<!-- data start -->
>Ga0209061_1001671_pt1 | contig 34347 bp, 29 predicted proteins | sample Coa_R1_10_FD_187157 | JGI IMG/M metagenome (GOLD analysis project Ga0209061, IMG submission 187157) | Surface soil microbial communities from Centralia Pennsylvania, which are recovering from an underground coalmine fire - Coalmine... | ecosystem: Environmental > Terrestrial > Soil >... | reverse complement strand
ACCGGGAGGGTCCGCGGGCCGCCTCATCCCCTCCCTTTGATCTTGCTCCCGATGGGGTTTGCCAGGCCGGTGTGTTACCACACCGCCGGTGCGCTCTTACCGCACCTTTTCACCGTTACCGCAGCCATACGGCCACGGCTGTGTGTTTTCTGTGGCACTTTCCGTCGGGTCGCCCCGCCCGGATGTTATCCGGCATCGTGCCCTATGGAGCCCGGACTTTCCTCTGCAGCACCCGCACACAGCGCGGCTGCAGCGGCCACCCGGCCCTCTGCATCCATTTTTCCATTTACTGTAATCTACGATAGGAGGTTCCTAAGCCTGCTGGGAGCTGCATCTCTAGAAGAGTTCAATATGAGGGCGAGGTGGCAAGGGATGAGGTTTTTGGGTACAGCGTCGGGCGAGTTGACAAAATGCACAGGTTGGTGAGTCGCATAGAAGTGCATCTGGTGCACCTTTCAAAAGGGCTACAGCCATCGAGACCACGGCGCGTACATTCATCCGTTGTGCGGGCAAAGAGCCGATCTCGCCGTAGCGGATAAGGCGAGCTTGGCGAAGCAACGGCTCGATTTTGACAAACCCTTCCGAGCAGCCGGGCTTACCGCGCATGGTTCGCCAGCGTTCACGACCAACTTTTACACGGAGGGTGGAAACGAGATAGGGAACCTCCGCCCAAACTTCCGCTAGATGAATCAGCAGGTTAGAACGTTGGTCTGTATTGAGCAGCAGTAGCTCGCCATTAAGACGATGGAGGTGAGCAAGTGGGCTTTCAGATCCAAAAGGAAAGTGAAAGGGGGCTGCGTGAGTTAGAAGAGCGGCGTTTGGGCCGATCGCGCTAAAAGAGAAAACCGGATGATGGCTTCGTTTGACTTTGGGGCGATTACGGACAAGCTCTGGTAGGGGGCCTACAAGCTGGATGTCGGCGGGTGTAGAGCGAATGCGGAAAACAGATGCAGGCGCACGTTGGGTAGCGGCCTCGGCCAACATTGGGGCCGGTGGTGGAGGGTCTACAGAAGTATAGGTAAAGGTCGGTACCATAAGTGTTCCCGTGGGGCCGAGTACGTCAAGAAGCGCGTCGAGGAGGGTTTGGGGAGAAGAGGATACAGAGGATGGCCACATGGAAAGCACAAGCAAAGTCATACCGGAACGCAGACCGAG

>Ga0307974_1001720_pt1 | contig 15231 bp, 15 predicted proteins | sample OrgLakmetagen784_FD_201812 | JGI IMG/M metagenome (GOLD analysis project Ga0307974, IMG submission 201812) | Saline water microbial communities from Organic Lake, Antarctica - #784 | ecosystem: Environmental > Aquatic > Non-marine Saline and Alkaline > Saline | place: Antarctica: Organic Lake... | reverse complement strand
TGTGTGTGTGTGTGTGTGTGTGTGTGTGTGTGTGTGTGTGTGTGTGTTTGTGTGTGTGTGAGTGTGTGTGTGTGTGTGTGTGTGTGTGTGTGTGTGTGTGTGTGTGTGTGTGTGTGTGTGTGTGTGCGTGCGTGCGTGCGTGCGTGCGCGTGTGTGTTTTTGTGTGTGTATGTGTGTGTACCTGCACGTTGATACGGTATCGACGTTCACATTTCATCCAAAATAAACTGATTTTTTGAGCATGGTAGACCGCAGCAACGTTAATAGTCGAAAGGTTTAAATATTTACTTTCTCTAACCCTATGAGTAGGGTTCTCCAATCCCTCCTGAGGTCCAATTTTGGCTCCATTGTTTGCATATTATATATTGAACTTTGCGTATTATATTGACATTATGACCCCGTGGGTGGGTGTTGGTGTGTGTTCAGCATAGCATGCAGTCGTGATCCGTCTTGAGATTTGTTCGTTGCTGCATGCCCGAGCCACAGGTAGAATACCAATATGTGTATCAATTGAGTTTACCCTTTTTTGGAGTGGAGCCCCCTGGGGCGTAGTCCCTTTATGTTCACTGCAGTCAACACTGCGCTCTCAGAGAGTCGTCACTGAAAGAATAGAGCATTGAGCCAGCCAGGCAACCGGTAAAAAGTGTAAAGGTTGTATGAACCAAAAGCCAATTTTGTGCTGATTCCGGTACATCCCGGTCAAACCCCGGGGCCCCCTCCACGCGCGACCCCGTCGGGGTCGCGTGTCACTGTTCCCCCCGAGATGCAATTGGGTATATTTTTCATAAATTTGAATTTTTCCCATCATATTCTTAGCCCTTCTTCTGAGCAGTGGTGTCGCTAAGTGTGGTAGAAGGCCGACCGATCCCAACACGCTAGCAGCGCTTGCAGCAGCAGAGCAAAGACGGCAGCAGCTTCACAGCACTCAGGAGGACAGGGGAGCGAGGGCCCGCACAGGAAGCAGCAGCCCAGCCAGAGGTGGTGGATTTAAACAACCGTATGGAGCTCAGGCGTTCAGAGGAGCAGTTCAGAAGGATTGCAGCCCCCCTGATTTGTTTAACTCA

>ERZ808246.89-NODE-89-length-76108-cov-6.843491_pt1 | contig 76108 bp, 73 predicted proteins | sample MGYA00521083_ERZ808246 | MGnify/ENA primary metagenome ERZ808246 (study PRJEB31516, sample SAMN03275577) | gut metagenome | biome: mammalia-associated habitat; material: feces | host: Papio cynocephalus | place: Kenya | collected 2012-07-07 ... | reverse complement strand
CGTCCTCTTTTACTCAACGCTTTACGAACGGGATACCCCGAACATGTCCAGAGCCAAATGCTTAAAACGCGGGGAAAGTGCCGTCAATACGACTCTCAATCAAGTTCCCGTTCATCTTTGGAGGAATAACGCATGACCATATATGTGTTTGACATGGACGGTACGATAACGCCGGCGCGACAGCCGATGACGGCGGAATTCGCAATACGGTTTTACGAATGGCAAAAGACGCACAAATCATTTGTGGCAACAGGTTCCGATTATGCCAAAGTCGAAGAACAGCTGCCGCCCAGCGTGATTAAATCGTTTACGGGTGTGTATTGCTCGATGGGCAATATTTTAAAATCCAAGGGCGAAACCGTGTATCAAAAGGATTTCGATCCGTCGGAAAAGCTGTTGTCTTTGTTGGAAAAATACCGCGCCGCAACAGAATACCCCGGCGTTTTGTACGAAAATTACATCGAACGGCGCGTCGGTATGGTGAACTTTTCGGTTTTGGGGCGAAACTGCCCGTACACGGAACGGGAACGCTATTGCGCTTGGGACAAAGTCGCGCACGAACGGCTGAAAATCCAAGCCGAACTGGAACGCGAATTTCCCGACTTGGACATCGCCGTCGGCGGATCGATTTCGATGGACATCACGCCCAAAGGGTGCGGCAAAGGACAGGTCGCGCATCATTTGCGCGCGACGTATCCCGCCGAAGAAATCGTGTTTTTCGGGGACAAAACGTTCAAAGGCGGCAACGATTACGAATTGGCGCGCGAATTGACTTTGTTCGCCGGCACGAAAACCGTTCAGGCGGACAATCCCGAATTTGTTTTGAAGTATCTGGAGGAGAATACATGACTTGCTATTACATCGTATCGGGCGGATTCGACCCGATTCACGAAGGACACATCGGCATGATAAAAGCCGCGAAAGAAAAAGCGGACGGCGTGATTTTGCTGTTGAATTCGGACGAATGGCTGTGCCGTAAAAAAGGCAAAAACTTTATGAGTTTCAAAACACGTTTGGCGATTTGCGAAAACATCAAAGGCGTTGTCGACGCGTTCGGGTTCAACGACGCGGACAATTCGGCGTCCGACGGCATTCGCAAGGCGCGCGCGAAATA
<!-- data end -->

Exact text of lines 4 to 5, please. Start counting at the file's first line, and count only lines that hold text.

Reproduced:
TGTGTGTGTGTGTGTGTGTGTGTGTGTGTGTGTGTGTGTGTGTGTGTTTGTGTGTGTGTGAGTGTGTGTGTGTGTGTGTGTGTGTGTGTGTGTGTGTGTGTGTGTGTGTGTGTGTGTGTGTGTGTGCGTGCGTGCGTGCGTGCGTGCGCGTGTGTGTTTTTGTGTGTGTATGTGTGTGTACCTGCACGTTGATACGGTATCGACGTTCACATTTCATCCAAAATAAACTGATTTTTTGAGCATGGTAGACCGCAGCAACGTTAATAGTCGAAAGGTTTAAATATTTACTTTCTCTAACCCTATGAGTAGGGTTCTCCAATCCCTCCTGAGGTCCAATTTTGGCTCCATTGTTTGCATATTATATATTGAACTTTGCGTATTATATTGACATTATGACCCCGTGGGTGGGTGTTGGTGTGTGTTCAGCATAGCATGCAGTCGTGATCCGTCTTGAGATTTGTTCGTTGCTGCATGCCCGAGCCACAGGTAGAATACCAATATGTGTATCAATTGAGTTTACCCTTTTTTGGAGTGGAGCCCCCTGGGGCGTAGTCCCTTTATGTTCACTGCAGTCAACACTGCGCTCTCAGAGAGTCGTCACTGAAAGAATAGAGCATTGAGCCAGCCAGGCAACCGGTAAAAAGTGTAAAGGTTGTATGAACCAAAAGCCAATTTTGTGCTGATTCCGGTACATCCCGGTCAAACCCCGGGGCCCCCTCCACGCGCGACCCCGTCGGGGTCGCGTGTCACTGTTCCCCCCGAGATGCAATTGGGTATATTTTTCATAAATTTGAATTTTTCCCATCATATTCTTAGCCCTTCTTCTGAGCAGTGGTGTCGCTAAGTGTGGTAGAAGGCCGACCGATCCCAACACGCTAGCAGCGCTTGCAGCAGCAGAGCAAAGACGGCAGCAGCTTCACAGCACTCAGGAGGACAGGGGAGCGAGGGCCCGCACAGGAAGCAGCAGCCCAGCCAGAGGTGGTGGATTTAAACAACCGTATGGAGCTCAGGCGTTCAGAGGAGCAGTTCAGAAGGATTGCAGCCCCCCTGATTTGTTTAACTCA

>ERZ808246.89-NODE-89-length-76108-cov-6.843491_pt1 | contig 76108 bp, 73 predicted proteins | sample MGYA00521083_ERZ808246 | MGnify/ENA primary metagenome ERZ808246 (study PRJEB31516, sample SAMN03275577) | gut metagenome | biome: mammalia-associated habitat; material: feces | host: Papio cynocephalus | place: Kenya | collected 2012-07-07 ... | reverse complement strand